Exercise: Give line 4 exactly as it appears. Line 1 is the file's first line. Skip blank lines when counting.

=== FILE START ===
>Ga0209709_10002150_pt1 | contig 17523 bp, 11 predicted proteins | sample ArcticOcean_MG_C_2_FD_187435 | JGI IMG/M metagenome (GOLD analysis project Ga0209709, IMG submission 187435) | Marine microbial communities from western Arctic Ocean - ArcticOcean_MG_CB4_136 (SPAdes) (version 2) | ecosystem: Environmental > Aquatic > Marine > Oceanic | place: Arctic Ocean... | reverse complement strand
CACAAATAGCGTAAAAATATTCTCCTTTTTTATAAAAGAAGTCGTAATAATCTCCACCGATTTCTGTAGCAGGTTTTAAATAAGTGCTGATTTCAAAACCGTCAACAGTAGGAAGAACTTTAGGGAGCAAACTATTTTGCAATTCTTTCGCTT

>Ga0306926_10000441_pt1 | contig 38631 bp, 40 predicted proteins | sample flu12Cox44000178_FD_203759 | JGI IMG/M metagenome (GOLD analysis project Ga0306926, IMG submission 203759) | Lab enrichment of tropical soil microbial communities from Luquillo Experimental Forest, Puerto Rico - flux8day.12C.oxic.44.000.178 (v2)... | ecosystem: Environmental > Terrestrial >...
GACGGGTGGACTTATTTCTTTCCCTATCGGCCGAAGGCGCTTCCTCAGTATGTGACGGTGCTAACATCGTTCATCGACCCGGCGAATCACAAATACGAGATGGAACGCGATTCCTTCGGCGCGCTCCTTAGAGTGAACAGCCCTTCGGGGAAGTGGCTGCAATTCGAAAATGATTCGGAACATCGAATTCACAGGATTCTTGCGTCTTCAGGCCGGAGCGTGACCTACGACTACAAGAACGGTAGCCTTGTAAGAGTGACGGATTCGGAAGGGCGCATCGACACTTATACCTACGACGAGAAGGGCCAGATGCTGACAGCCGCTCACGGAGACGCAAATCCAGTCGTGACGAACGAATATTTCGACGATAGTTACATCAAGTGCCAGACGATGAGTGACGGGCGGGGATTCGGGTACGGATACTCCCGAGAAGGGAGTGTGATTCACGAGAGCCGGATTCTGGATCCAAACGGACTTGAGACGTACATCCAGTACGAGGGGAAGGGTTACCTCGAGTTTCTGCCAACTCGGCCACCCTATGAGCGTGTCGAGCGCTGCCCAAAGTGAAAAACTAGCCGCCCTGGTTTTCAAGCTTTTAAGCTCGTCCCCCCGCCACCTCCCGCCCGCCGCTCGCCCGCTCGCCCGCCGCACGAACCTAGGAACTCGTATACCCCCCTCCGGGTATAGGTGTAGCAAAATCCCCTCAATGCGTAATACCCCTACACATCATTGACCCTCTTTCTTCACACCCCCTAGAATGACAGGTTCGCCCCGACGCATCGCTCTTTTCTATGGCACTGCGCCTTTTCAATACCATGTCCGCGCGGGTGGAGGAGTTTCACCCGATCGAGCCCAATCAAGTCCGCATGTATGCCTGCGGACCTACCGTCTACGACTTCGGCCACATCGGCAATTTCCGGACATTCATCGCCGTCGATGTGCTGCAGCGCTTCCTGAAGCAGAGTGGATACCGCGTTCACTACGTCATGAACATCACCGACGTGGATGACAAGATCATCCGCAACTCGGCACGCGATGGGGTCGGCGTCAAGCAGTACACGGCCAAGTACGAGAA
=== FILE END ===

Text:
GACGGGTGGACTTATTTCTTTCCCTATCGGCCGAAGGCGCTTCCTCAGTATGTGACGGTGCTAACATCGTTCATCGACCCGGCGAATCACAAATACGAGATGGAACGCGATTCCTTCGGCGCGCTCCTTAGAGTGAACAGCCCTTCGGGGAAGTGGCTGCAATTCGAAAATGATTCGGAACATCGAATTCACAGGATTCTTGCGTCTTCAGGCCGGAGCGTGACCTACGACTACAAGAACGGTAGCCTTGTAAGAGTGACGGATTCGGAAGGGCGCATCGACACTTATACCTACGACGAGAAGGGCCAGATGCTGACAGCCGCTCACGGAGACGCAAATCCAGTCGTGACGAACGAATATTTCGACGATAGTTACATCAAGTGCCAGACGATGAGTGACGGGCGGGGATTCGGGTACGGATACTCCCGAGAAGGGAGTGTGATTCACGAGAGCCGGATTCTGGATCCAAACGGACTTGAGACGTACATCCAGTACGAGGGGAAGGGTTACCTCGAGTTTCTGCCAACTCGGCCACCCTATGAGCGTGTCGAGCGCTGCCCAAAGTGAAAAACTAGCCGCCCTGGTTTTCAAGCTTTTAAGCTCGTCCCCCCGCCACCTCCCGCCCGCCGCTCGCCCGCTCGCCCGCCGCACGAACCTAGGAACTCGTATACCCCCCTCCGGGTATAGGTGTAGCAAAATCCCCTCAATGCGTAATACCCCTACACATCATTGACCCTCTTTCTTCACACCCCCTAGAATGACAGGTTCGCCCCGACGCATCGCTCTTTTCTATGGCACTGCGCCTTTTCAATACCATGTCCGCGCGGGTGGAGGAGTTTCACCCGATCGAGCCCAATCAAGTCCGCATGTATGCCTGCGGACCTACCGTCTACGACTTCGGCCACATCGGCAATTTCCGGACATTCATCGCCGTCGATGTGCTGCAGCGCTTCCTGAAGCAGAGTGGATACCGCGTTCACTACGTCATGAACATCACCGACGTGGATGACAAGATCATCCGCAACTCGGCACGCGATGGGGTCGGCGTCAAGCAGTACACGGCCAAGTACGAGAA